Not all real numbers can be represented by means of a finite number of digits, and computers, with their limited amount of storage, are forced to work only with a finite subset of them, \(F\) say. In general, this subset is not closed under any of the basic arithmetic operations, and when the result cannot be represented exactly with the available digits, it is replaced by a number that is in \(F\) and is not too far from the "right" answer. This process, known as rounding, introduces a swarm of tiny erros that, if not taken care of, can grow indefinitely and significantly deteriorate the results of most numerical computations. In order to get a clearer picture of the limitations and shortfalls of computer arithmetic, this talk will try to answer the following questiions:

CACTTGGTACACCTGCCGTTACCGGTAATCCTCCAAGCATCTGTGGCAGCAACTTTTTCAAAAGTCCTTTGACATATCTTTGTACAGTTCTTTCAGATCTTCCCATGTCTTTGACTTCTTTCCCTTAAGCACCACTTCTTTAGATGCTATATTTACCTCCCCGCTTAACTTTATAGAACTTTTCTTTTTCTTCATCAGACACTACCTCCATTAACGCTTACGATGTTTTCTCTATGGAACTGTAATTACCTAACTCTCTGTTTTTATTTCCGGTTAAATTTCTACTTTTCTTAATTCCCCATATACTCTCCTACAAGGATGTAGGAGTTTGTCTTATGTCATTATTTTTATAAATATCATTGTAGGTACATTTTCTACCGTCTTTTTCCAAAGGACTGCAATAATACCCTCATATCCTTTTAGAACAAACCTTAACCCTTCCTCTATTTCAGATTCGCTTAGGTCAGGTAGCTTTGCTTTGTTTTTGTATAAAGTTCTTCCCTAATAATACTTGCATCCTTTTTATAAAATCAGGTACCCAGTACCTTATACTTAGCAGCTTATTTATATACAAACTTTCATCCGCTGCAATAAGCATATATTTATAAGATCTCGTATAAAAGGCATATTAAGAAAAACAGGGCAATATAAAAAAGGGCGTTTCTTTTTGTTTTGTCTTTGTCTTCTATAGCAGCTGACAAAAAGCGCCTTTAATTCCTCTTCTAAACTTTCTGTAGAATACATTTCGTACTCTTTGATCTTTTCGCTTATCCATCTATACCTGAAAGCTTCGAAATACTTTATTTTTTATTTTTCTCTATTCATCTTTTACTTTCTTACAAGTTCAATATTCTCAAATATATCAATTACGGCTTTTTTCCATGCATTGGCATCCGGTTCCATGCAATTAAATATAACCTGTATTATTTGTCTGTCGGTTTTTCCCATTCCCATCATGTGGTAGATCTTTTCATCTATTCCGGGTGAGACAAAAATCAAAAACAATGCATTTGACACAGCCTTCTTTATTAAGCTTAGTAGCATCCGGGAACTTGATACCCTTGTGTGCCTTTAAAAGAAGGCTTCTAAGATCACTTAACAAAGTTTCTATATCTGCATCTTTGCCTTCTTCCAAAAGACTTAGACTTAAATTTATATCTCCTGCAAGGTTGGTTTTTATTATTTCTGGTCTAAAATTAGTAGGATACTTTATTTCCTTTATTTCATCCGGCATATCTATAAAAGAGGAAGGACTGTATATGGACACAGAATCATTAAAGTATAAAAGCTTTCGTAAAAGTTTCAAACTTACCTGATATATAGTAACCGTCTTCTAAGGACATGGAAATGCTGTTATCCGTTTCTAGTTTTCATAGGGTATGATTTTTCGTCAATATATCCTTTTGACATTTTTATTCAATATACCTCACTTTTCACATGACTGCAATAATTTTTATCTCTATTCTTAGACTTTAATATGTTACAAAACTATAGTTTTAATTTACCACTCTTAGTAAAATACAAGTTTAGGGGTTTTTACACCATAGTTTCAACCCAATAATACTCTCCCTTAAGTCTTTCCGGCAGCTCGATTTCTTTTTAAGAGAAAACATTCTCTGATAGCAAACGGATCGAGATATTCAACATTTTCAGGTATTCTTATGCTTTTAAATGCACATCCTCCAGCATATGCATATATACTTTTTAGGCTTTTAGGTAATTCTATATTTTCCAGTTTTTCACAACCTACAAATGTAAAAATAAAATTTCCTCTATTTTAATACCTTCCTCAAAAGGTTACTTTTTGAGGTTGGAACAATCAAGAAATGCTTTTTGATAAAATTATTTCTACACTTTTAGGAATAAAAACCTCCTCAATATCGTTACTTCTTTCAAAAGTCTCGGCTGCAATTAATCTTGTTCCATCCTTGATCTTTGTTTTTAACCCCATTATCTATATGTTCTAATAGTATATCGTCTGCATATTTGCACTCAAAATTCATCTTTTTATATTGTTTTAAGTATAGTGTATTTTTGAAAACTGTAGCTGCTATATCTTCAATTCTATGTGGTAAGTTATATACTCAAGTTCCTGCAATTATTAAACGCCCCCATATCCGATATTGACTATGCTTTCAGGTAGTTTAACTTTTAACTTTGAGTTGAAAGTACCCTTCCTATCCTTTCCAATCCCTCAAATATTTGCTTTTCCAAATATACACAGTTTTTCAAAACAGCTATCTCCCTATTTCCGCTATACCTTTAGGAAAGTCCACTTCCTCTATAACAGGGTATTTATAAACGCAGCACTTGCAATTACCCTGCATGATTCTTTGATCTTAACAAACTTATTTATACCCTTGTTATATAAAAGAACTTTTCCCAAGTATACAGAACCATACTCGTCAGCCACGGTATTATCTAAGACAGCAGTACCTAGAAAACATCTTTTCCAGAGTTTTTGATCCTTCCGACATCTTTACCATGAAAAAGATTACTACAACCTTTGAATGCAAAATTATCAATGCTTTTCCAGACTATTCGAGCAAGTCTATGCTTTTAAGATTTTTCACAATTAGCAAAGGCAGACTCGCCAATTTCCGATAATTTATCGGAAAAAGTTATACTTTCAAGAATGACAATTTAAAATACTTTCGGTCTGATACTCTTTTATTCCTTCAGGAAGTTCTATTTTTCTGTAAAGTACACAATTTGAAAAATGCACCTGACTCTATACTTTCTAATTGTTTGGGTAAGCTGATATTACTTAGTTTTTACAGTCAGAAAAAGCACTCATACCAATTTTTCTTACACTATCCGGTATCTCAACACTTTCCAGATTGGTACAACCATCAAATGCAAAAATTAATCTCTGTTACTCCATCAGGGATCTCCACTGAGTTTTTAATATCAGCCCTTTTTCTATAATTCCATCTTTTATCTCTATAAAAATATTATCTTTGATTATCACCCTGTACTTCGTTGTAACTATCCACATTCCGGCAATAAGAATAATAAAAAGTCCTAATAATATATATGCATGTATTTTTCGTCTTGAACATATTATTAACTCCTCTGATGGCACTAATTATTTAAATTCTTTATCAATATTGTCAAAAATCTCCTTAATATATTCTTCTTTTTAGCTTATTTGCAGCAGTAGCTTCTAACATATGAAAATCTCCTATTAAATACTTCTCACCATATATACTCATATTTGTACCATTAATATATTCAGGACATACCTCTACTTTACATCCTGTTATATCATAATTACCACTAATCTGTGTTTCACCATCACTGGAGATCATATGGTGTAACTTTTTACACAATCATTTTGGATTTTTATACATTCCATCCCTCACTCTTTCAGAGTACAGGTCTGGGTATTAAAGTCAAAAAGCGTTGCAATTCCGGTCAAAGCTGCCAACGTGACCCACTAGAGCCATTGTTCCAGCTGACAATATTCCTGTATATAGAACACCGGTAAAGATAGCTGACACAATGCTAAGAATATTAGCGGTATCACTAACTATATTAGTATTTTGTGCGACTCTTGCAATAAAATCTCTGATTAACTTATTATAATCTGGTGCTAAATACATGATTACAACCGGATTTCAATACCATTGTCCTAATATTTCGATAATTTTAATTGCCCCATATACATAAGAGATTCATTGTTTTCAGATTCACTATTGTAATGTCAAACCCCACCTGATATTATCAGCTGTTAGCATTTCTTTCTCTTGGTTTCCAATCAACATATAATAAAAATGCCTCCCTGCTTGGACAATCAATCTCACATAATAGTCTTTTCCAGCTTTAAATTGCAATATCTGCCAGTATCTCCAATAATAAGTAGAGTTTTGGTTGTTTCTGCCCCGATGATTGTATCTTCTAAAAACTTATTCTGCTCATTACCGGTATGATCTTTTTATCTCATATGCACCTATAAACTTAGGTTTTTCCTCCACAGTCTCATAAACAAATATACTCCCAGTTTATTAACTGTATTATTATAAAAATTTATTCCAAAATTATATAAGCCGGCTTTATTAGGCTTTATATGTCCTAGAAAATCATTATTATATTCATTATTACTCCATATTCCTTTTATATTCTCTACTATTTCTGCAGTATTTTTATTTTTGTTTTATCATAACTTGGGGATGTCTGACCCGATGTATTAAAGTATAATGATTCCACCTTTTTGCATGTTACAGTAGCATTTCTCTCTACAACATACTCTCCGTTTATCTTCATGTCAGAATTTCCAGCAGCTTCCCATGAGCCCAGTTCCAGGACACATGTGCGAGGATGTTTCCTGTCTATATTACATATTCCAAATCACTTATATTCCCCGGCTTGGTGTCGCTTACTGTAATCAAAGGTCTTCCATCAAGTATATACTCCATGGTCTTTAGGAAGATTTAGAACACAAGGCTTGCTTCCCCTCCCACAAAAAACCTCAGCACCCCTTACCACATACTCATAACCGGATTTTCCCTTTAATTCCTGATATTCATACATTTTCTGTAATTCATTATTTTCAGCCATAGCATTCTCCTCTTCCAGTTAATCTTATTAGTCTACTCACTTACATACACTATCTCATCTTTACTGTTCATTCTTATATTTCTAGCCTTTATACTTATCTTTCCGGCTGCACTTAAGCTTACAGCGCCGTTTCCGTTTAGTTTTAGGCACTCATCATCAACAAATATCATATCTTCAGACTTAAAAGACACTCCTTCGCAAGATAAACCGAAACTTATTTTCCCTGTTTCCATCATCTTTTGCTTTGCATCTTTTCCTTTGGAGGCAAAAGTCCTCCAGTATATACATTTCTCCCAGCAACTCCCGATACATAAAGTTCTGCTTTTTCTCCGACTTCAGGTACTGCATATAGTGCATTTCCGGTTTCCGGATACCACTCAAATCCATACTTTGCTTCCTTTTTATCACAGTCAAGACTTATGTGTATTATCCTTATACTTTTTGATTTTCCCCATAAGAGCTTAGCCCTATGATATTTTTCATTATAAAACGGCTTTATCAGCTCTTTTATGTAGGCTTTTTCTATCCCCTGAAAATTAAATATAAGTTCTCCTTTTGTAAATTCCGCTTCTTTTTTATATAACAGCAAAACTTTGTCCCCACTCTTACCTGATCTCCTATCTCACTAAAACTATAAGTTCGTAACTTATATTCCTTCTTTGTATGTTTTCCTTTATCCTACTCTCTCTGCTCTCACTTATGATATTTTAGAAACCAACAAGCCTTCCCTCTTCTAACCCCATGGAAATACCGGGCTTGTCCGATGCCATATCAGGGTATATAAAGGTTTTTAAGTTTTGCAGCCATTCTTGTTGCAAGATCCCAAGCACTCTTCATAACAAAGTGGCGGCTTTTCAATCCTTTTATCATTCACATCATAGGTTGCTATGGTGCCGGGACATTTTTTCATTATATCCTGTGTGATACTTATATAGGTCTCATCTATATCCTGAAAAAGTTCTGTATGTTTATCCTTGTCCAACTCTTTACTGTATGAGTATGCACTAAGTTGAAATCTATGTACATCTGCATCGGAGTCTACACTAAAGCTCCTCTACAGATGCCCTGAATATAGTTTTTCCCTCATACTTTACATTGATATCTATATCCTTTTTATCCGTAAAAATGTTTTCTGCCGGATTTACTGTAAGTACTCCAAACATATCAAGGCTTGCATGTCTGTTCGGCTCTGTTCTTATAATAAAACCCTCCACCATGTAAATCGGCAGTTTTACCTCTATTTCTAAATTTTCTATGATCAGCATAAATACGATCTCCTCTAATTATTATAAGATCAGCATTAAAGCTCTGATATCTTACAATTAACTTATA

- Can we actually see roundoff errors?
- Can roundoff errors ever be beneficial?
- What is numerical cancellation, and when is it "catastrophic"?
- What does it mean for an algorithm to be stable?